As part of my adventure of living in China, I've done a few things that I wouldn't normally do. Last night I had dinner with a group of Chinese who were hankering for rabbit, so we went to a hotpot restaurant and ate all kinds of rabbit meat. Some of it was boiled, some was roasted with seasoning (I found my rabbit leg had little meat for the amount of bone); all of it tasted like chicken. Today for lunch we went to a Tibetan restaurant and had all kinds of yak meat. Well, a few weeks ago I got an email from someone asking if I wanted a trial lesson from eChineseLearning. (If you google it, I think their website shows up as the first one.) Normally I wouldn't bother with that kind of thing, but I figured why not.
eChineseLearning is a service out of Beijing that teaches people Chinese online using Skype. They really take advantage of emerging technology to provide a professional product using easily accessible tools. Everyone can download Skype, and everyone can get a microphone (I hear Macs even come with one in the computer). All that's left, then, is to schedule a time that you're free, then log on and have a session with your private tutor. They have materials and trained teachers, all you have to have is money. It usually costs $20/hr, which they say is standard for language tutors.
I'm not their average prospect. First, I'm in China and all I need to do to have a conversation with someone in Chinese is walk outside. I've already taken Chinese, and after a short Skype interview was placed into an "advanced" level. (I do know how to write the word for chrysanthemum, after all.) I had no intention of continuing their service, either. I was like one of those people who go to a car lot because they're offering free hot dogs and soda, but don't want to buy a new pick-up truck.
One more complicating factor was our Internet connection. The mic I brought from home has been lost in transit, and my computer won't connect to the Internet through a cable. I scheduled my trial lesson in the morning one of the days I didn't have language class, and hoped that I'd be able to get in to an apartment with Internet, find a mic, and have a good enough Internet connection to try to learn Chinese over.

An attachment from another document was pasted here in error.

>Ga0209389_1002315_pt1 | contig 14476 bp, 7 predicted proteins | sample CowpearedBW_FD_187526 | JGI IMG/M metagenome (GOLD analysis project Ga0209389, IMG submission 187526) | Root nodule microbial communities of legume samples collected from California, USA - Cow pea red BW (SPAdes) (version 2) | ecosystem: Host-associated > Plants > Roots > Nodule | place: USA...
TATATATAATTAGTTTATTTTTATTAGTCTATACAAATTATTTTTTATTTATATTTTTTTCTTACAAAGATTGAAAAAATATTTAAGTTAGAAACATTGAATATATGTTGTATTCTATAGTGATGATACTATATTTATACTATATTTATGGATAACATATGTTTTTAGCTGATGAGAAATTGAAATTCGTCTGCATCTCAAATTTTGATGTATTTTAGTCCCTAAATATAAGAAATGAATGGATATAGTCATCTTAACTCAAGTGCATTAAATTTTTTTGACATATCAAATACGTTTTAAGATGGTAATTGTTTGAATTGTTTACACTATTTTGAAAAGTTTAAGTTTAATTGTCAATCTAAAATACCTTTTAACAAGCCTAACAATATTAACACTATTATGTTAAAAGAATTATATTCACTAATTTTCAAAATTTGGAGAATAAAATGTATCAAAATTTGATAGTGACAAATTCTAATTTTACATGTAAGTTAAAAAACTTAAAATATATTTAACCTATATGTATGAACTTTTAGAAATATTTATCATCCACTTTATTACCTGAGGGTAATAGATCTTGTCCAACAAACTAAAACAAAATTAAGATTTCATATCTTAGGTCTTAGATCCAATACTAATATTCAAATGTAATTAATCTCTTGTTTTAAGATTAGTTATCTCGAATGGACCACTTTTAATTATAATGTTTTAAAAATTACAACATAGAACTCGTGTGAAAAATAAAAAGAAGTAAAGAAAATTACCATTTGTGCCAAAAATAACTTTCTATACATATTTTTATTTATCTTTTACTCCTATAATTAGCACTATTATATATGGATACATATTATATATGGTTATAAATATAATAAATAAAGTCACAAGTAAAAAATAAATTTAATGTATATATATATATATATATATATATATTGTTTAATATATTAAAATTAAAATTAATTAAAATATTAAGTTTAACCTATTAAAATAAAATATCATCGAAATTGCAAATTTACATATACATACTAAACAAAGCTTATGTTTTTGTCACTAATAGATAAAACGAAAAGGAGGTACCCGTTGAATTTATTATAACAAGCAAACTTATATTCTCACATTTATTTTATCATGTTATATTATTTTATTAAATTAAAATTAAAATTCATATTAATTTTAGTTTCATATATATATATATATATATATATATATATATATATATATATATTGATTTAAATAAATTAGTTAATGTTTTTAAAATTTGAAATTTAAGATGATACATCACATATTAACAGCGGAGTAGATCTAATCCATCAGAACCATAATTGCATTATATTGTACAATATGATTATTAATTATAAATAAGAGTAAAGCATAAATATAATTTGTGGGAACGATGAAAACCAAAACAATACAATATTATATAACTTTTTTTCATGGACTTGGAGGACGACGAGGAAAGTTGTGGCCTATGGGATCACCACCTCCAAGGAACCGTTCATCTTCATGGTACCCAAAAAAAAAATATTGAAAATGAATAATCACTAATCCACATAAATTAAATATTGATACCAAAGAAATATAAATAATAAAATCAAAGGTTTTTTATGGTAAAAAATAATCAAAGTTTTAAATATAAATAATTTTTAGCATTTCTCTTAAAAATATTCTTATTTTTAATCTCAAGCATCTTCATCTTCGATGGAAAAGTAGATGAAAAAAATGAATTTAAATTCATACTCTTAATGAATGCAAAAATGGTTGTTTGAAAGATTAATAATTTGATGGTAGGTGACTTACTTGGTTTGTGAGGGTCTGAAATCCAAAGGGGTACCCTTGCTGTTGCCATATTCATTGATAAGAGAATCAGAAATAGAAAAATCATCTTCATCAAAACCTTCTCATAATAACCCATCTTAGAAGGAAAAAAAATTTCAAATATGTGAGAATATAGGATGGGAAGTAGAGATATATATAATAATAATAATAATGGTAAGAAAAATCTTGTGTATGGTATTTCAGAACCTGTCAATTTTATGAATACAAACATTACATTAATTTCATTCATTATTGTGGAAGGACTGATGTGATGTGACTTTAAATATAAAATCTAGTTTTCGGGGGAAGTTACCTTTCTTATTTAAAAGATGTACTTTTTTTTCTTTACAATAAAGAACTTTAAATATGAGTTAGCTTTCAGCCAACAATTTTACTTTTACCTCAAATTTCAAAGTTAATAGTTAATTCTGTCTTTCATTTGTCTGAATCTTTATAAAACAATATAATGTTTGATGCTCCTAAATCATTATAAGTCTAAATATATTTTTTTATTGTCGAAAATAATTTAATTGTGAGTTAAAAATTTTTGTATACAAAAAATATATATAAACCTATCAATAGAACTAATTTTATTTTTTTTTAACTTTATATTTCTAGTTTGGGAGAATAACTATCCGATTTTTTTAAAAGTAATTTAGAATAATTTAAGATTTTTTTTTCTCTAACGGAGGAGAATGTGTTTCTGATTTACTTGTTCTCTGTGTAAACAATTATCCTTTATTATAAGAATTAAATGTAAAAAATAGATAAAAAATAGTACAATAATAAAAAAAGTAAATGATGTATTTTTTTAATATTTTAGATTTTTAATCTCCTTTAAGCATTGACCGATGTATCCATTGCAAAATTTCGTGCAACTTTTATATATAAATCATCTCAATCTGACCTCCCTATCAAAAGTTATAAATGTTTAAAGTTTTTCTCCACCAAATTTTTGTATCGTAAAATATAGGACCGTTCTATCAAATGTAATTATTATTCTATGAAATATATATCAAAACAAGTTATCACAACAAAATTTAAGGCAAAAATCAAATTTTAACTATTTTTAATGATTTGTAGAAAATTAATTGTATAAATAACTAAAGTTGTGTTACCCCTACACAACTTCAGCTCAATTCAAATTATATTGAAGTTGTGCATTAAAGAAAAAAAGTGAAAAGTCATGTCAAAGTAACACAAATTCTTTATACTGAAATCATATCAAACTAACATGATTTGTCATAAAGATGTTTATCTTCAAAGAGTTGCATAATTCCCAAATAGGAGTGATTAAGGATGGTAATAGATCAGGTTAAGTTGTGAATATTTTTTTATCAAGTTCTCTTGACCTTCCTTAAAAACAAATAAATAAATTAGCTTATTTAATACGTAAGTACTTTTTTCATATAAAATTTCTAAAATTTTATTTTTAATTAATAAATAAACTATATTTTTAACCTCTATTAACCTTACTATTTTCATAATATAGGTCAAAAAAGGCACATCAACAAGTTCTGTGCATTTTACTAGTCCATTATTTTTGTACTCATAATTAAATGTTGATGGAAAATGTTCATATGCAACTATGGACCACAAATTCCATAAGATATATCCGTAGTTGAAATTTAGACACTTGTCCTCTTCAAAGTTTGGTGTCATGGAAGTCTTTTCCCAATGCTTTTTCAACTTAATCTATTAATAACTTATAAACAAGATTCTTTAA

Somehow, all those pieces fit together, and after a few failed attempts to log in to Skype, I connected and started my lesson. The teacher had a video hooked up so she could write characters (or pinyin) on the blackboard behind her. There was a delay of one or two seconds with the video, which was annoying, but other than that I thought things went pretty well. I was feeling overloaded with all the vocab I had to learn for class the next day, but I tried to absorb some of the words she was teaching me. We talked mostly in Chinese, which I found amazing. I think if I had continued the lessons, my teacher would have really been helpful, but with only half an hour she didn't know where I was enough to help my Chinese.
After the lesson I found out that the catch wasn't a sales pitch to continue eChineseLearning, like I had imagined it would be, but it was actually that they wanted to get a write-up on my blog. I think that's almost like being paid to write. I got $20 worth of a Chinese lesson, I am delivering them a review. Neither, I think, is quite the way we would have had it had the payment been different--I already have a Chinese teacher, and they don't have any control over what I write--but overall, it's a pretty good deal. If I'm feeling good about myself, I could say that they got the impression that I have some kind of influence over people through my blog. More generally, though, it's just another example of them using new technology to make a profit. I wonder how old the person is who started it? To be Chinese, familiar with computers, business-savvy, and wealthy enough to start a company seems like an unusual mix. Maybe it was started by more than one person.